III. If God be a Spirit, then he is most perfect and most powerful. All imperfection, all infirmity, and weakness in the creature, is founded in the gross and material part of it. You see the more matter and bodily substance is in any thing, it is the more lumpish, heavy, and void of all action. It is the more spiritual, pure, and refined part of the creation that hath most activity in it, and is the principle of all motions and actions. You see a little fly hath more action in it than a great mountain, because there are spirits in it which move it. The bottom of the world contains the dregs of the creation, as it were,—a mass and lump of heavy earth; but the higher and more distant bodies be from that, the more pure and subtile they are; and the more pure and subtile they be, the more action, virtue, and efficacy they have. The earth stands like a dead lump, but the sea moves; and the air being thinner and purer than both, moves more easily and swiftly. But go up higher, and still the motion is swifter, and the virtue and influence is the more powerful. What is a dead body when the soul and spirit is out of it? It hath no more virtue and efficacy than so much clay, although by the presence of the spirit of it, it was active, agile, swift, strong and nimble. So much then as any thing hath of spirit in it, so much the more perfect and powerful it is. Then I beseech you consider what a One the God of the spirits of all flesh must be,—the very Fountain-spirit,—the Self-being spirit,—auto pneuma. When the soul of a man, or the spirit of a horse, hath so much virtue, to stir up a lump of earth, and to quicken it to so many diverse operations, even though that soul and spirit did not, nay, could not make that piece of earth they dwell in, then, what must his power and virtue be that made all those things? Who gave power and virtue even to the spirits of all flesh? 'Their horses,' saith God, are 'flesh and not spirit,' (Isa. 31.3;) because, in comparison of his majesty, the very spirits in them are but like a dead lump of flesh. If he should draw in his breath, as it were, they would have no more virtue to save the Israelites, than so many lumps of flesh or clay. For he is the Spirit of all spirits, that quickens, actuates, and moves them to their several operations and influences. Anima mundi, et Anima animarum mundi. An angel hath more power than all men united in one body. Satan is called the prince of the air, and the god of this world, for he hath more efficacy and virtue to commove the air, and raise tempests, than all the swarms of multiplied mankind, though gathered into one army. If the Lord did not restrain and limit his power, he were able to destroy whole nations at once. An angel killed many thousands of Sennacherib's army in one night; what would many angels do then, if the Lord pleased to apply them to that work? O what is man that he should magnify himself, or glory in strength, or skill? Beasts are stronger than men, but man's weaker strength being strengthened with more skill, proves stronger than they. But in respect of angels he hath neither strength nor wisdom.

IV. If God be a Spirit, then he is not circumscribed by any place; and if an infinite Spirit, then he is everywhere, no place can include him, and no body can exclude him. He is within all things, yet not included nor bounded within them; and he is without all things, yet not excluded from them. Intra omnia, non tamen inclusus in illis; extra omnia, nec tamen exclusus ab illis. You know every body hath its own bounds and limits circumscribed to it, and shoots out all other bodily things out of the same space, so that before the least body want some space, it will put all the universe in motion, and make every thing about it to change its place, and possess another. But a spirit can pass through all of them, and never disturb them; a legion may be in one man, and have room enough. If there were a wall of brass, or tower, having no opening, neither above nor beneath, no body could enter, but by breaking through, and making a breach into it; but an angel or spirit could storm it without a breach, and pierce through it without any division of it. How much more doth the Maker of all spirits fill all in all! The thickness of the earth doth not keep him out, nor the largeness of the heavens contain him. How then do we circumscribe and limit him within the bounds of a public house, or the heavens? O! how narrow thoughts have we of his immense greatness, who, without division or multiplication of himself, fills all the corners of the world,—whose indivisible unity is equivalent to an infinite extension and divisibility! How often, I pray you, do you reflect upon this? God is near to every one of us. Who of us thinks of a divine Majesty nearer us than our very souls and consciences, 'in whom we live, and move, and have our being?' How is it we move, and think not with wonder of that first Mover in whom we move? How is it we live and persevere in being, and do not always consider this fountain-Being in whom we live and have our being? O, the atheism of many souls professing God! We do speak, walk, eat, and drink, and go about all our businesses, as if we were self-being, and independent of any; never thinking of that all-present quickening Spirit, that acts us, moves us, speaks in us, makes us to walk and eat and drink; as the barbarous people, who see, hear, speak and reason, and never once reflect upon the principle of all these, to discern a soul within. This is brutish, and in this, man who was made of a straight countenance to look upward to God, and to know himself and his Maker, till he might be differenced from all creatures below, is degenerated, and become like the beasts that perish. Who of us believes this all-present God? We imagine that he is shut up in heaven, and takes no such notice of affairs below; but certainly, he is not so far from us; though he show more of his glory above, yet he is as present and observant below.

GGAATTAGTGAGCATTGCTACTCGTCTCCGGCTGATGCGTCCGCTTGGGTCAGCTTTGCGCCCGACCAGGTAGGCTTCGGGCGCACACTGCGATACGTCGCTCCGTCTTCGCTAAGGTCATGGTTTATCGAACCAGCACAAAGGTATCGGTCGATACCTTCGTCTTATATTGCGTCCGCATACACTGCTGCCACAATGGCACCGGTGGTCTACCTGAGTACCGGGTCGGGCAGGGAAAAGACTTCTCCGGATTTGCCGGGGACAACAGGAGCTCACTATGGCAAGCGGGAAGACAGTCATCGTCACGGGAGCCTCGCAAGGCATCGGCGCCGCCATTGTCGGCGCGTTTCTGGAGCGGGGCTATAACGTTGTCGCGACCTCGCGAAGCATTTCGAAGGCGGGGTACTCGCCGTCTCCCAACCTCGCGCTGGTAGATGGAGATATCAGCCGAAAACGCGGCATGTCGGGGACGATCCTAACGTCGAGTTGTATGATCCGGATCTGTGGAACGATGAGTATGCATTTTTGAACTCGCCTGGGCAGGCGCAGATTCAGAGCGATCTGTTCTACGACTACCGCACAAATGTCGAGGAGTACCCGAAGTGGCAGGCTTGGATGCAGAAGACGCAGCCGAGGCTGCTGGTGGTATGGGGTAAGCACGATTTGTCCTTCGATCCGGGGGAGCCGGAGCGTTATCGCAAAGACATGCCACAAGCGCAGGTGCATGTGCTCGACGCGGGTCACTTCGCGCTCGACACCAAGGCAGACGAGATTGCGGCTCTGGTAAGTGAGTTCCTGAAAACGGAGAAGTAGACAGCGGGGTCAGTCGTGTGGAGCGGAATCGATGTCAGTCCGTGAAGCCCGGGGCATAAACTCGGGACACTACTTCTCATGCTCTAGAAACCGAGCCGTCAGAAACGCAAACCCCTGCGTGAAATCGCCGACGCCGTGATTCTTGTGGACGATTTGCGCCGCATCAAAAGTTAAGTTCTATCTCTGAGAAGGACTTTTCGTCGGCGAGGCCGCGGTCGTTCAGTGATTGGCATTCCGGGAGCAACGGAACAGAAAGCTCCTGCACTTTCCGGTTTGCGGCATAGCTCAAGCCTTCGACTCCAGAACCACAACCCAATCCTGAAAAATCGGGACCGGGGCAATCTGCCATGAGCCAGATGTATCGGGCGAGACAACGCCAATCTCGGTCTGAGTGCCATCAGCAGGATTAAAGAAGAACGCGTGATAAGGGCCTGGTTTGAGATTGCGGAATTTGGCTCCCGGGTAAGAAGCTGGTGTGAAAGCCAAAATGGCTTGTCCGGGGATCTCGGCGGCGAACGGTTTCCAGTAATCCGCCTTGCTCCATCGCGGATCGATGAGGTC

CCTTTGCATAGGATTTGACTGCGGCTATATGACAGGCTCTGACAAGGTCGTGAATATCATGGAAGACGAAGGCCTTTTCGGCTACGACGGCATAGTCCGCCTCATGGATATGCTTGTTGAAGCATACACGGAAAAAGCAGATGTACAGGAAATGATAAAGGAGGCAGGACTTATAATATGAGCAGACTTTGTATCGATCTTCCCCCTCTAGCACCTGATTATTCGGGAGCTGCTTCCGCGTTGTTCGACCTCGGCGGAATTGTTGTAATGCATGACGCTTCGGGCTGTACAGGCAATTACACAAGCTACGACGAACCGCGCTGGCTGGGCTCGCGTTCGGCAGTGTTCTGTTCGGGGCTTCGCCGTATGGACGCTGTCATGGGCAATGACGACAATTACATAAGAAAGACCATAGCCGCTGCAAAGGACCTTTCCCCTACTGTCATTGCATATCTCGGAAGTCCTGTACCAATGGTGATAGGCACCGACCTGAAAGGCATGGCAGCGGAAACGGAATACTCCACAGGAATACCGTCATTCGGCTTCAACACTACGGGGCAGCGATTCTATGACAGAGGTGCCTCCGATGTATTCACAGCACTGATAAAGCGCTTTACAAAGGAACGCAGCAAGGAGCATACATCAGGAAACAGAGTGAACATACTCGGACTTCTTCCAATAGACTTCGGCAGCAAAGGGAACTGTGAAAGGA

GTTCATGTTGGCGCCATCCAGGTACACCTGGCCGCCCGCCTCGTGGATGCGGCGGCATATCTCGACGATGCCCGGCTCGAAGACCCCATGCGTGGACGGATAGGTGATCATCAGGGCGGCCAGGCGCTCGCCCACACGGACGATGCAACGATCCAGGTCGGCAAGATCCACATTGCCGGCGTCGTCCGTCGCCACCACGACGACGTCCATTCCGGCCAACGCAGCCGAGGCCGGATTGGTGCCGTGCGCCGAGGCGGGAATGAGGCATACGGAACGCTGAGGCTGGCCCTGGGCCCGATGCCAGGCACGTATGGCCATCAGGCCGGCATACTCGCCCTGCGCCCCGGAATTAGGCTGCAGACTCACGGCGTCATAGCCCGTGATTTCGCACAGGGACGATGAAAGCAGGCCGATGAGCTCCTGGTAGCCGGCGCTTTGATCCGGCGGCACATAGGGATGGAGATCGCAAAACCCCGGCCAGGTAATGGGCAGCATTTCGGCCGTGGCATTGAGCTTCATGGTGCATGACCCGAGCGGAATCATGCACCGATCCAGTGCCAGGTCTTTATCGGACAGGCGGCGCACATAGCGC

V. If he be a Spirit, then as he is incomprehensible and immense in being, so also there is no comprehension of his knowledge. The nearer any creature comes to the nature of a spirit, the more knowing and understanding it is. Life, is the most excellent being, and understanding is the most excellent life. Materia est iners et mortua. The nearer any thing is to the earthly matter, as it hath less action, so less life and feeling. Man is nearer an angel than beasts, and therefore he hath a knowing understanding spirit in him. There is a spirit in man, and the more or less this spirit of man is abstracted from sensual and material things, it lives the more excellent and pure life, and is, as it were, more or less delivered from the chains of the body. These souls that have never risen above, and retired from sensible things, O, how narrow are they,—how captivated within the prison of the flesh! But when the Lord Jesus comes to set free, he delivers a soul from this bondage, he makes these chains fall off, and leads the soul apart to converse with God himself, and to meditate on things not seen,—sin, wrath, hell, and heaven. And the farther it goes from itself, and the more abstracted it is from the consideration of present things, the more it lives a life like angels. And therefore, when the soul is separated from the body, it is then perfectly free, and hath the largest extent of knowledge. A man's soul must be almost like Paul's 'whether out of the body, or in the body, I know not,'—if he would understand aright spiritual things. Now then, this infinite Spirit is an all-knowing Spirit, all-seeing Spirit, as well as all-present; 'there is no searching of his understanding,' Isa. 40.28. Psalm 147.5. 'Who hath directed the Spirit of the Lord, or, being his counsellor, hath taught him?' Isa. 40.13. Rom. 11.34. He calls the generations from the beginning, and known to him are all his works from the beginning. O that you would always set this God before you, or rather set yourselves always in his presence, in whose sight you are always! How would it compose our hearts to reverence and fear in all our actions, if we did indeed believe that the Judge of all the world is an eye-witness to our most retired and secret thoughts and doings! If any man were as privy to thy thoughts, as thy own spirit and conscience, thou wouldst blush and be ashamed before him. If every one of us could open a window into one another's spirits, I think this assembly should dismiss as quickly as that of Christ's, when he bade them that were without sin cast a stone at the woman. We could not look one upon another. O then, why are we so little apprehensive of the all-searching eye of God, who can even declare to us our thought before it be? How much atheism is rooted in the heart of the most holy! We do not always meditate, with David, Psalm 139, on that all-searching and all-knowing Spirit, who knows our down-sitting and uprising, and understands our thoughts afar off, and who is acquainted with all our ways. O how would we ponder our path, and examine our words, and consider our thoughts before-hand, if we set ourselves in the view of such a Spirit, that is within us and without us, before us and behind us! He may spare sinners as long as he pleases, for there is no escaping from him. You cannot go out of his dominions; nay, you cannot run out of his presence, Psalm 139.7-10. He can reach you when he pleases, therefore he may delay as long as he pleases.